Tuesday, July 05, 2005

Kiyo's lunchtime concert

St. Bride's Church, (Fleet Street, London, EC4)

My concert pianist friend Kiyo, with a soprano performer Natalie, held a lunchtime concert at St. Bride's Church. As seen in the above picture, the interior of the church is beautiful. Among the pieces they performed, I liked Schubert's 'Libesbotschaft' and 'Fruhlingstraum'.

After the performance, we, along with Kiyo's friends, had lunch at a pub next door. I hate having lunch at English pubs because, you know... But Club Mangia at The Punch Tavern (99 Fleet Street) is a revelation. Their lunchtime buffet (7.5 pounds, and you can eat as much as you like) is extremely excellent. See its Time Out review.

Sunday, July 03, 2005

Somali cuisine

My Singaporean friend Linus loves trying obscure ethnic restaurants in London. I like to join his exploration. In the past he discovered the Ethiopian restaurant Menelik on Caledonian Road (see 14th November 2004) and the Turkish Bursa Inegol Koftecisi in Hackney (see 2nd April 2005).

Today, it's a Somali restaurant in Mile End Road: Tayo Restaurant. Everyone but us in the restaurant is Somali people, a good sign for authenticity.

When I arrived at the restaurant, Linus already had a spaghetti. Oh, yes, Italians colonised Somalia in the early 20th century. But, acoording to Linus, the taste is more of Indian. Yeah, East African coasts have a sizable population of South Asians because Muslim traders came to East Africa during the times of Islamic empires.

I don't know the name of what I ordered, something like meat and vegetable stew. It tasted like a Jamaican meal. Well, both countries have black people...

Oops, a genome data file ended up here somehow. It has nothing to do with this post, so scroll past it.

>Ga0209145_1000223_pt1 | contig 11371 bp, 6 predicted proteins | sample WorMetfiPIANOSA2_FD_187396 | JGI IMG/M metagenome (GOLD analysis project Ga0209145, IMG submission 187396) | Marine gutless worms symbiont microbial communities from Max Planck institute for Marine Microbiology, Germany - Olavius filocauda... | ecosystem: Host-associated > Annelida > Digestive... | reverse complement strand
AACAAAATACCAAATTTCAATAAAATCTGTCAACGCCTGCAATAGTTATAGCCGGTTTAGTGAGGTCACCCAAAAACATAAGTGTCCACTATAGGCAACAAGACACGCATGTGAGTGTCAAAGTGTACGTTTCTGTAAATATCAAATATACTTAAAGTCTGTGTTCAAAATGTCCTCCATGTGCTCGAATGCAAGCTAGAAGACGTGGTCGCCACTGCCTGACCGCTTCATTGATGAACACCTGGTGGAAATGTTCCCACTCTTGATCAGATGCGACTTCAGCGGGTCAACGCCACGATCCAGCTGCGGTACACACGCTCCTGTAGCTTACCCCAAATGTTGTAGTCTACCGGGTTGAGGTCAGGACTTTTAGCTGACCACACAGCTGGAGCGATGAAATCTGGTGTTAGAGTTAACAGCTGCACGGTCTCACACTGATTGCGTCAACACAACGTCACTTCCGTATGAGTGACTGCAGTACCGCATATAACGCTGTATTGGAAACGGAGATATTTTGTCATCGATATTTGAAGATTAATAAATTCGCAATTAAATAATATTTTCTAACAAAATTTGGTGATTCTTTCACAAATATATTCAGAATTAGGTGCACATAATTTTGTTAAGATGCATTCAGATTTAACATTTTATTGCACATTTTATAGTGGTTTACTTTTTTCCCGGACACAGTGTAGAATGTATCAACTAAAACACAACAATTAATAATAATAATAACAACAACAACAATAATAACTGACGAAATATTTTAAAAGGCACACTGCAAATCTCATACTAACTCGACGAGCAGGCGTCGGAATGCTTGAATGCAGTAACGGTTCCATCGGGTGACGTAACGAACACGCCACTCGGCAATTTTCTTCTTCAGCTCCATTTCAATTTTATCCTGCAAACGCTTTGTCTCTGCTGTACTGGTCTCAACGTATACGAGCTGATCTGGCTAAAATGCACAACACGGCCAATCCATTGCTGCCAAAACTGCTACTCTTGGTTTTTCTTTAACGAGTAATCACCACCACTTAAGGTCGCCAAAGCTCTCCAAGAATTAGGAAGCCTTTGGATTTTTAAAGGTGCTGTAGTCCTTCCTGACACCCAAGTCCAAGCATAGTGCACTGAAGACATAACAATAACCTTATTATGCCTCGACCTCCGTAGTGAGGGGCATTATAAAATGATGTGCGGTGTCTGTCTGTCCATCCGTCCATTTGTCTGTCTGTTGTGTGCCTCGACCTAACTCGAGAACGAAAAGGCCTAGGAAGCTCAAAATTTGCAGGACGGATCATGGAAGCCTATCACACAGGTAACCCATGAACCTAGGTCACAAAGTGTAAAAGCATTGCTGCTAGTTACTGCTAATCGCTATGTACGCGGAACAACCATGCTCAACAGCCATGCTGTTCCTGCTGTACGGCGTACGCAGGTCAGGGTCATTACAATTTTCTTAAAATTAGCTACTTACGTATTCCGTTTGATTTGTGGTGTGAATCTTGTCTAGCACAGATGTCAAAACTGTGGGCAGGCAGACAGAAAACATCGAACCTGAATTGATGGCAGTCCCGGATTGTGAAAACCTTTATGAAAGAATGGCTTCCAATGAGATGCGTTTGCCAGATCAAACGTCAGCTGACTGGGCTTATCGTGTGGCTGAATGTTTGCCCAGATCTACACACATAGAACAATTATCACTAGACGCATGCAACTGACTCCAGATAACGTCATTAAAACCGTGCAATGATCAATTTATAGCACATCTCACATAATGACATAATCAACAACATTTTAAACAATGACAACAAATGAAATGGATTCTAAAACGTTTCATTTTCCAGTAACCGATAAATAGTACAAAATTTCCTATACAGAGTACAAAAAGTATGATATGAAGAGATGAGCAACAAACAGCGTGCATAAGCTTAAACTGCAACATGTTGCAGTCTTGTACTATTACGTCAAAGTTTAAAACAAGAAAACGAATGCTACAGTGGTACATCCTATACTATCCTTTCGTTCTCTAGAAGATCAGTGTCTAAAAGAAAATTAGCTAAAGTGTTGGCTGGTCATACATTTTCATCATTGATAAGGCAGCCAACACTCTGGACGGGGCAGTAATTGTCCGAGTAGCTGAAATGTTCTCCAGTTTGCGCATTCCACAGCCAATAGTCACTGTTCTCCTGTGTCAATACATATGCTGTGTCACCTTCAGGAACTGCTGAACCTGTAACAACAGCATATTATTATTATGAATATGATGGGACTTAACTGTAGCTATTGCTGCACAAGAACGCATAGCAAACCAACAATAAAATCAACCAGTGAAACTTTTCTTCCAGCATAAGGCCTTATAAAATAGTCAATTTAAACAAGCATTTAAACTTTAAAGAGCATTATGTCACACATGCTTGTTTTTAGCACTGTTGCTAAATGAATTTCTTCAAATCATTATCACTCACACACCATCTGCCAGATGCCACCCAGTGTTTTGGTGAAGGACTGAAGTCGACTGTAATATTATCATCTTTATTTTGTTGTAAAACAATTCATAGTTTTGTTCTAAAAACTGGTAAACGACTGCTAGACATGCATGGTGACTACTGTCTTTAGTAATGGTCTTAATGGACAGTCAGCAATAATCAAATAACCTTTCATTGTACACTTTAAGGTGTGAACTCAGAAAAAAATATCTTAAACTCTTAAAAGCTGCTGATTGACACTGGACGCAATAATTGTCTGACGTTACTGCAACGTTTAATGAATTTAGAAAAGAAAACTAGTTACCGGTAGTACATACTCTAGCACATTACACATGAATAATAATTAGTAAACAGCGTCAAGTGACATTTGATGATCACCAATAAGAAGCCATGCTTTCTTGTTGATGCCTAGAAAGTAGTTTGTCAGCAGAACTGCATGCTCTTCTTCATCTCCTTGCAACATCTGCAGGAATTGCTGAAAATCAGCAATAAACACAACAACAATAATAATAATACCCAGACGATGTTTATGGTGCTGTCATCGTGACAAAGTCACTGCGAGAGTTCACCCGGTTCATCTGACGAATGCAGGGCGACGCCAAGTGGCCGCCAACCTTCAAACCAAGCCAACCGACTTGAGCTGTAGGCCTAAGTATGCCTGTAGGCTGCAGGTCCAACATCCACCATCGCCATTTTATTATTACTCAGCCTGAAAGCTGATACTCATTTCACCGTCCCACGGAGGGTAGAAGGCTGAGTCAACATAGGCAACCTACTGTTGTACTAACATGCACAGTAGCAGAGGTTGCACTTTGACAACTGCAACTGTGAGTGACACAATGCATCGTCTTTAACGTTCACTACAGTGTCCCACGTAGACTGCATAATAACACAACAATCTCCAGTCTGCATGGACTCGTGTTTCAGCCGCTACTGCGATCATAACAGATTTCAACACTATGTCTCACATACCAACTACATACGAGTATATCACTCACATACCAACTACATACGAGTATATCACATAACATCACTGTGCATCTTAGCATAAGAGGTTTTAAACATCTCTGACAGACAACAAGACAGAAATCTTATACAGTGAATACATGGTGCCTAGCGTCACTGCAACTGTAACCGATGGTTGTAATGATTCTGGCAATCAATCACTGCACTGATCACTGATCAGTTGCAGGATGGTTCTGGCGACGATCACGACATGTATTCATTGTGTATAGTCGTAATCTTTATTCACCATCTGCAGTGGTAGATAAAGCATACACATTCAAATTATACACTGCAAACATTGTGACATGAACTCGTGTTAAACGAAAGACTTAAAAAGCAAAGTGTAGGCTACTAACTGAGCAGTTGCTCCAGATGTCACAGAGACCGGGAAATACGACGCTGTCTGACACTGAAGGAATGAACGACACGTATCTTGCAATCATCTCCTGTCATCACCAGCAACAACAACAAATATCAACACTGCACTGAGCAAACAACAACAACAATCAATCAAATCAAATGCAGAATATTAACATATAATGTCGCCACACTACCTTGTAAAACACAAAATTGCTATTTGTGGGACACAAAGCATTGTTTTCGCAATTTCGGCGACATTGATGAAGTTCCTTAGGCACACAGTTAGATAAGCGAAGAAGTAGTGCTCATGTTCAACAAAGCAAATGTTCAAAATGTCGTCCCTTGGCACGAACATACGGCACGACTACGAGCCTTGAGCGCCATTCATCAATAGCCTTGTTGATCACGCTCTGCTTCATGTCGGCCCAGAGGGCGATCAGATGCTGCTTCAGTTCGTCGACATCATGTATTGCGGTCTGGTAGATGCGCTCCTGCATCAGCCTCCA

Accompanied with the stew was Somali bread, looking like Ethiopia's ingera (sour crepe). But it tasted different and good!

We noticed all Somali customers were easting bananas with the stew or other meals. Next time we should order bananas as well to have a proper Somali lunch.

The problem with such obscure ethnic restaurants is it is difficult to take girls there. Linus does take his girlfriends and enjoy seeing how they react. He's so mean. :)

Next door to the restaurant is a Somali clothes shop, where Linus got the incense and the decorated stand on which you burn incense with charcoal for the Ethiopian coffee ceremony. (Google "Ethiopian coffee ceremony, and you'll find its popularity!)

A replica Darfur hut, built by refugees from Darfur, western Sudan, in the front garden of the Museum of Childhood. Building this hut, say the Sudanese refugees, reminded them of their happy moments in Darfur.

Saturday, July 02, 2005

Spanish names

By tracking the names of dictators in Latin America, I'm confused with their names a lot. Take the Somoza dynasty in Nicaragua. The founder's name is Anastasio Somoza Garcia, who ruled the country since 1937. When he was assassinated in 1956, his son Luis Anastasio Somoza Debayle succeeded. In 1967, Anastasio Somoza Debayle, Luis's brother, succeeded.

How complicated! Especially, the last guy's name has no original part!

Then I found this website explaining how Spanish-speakers name their children. Finally it makes sense. Take the second-to-last name as the family name!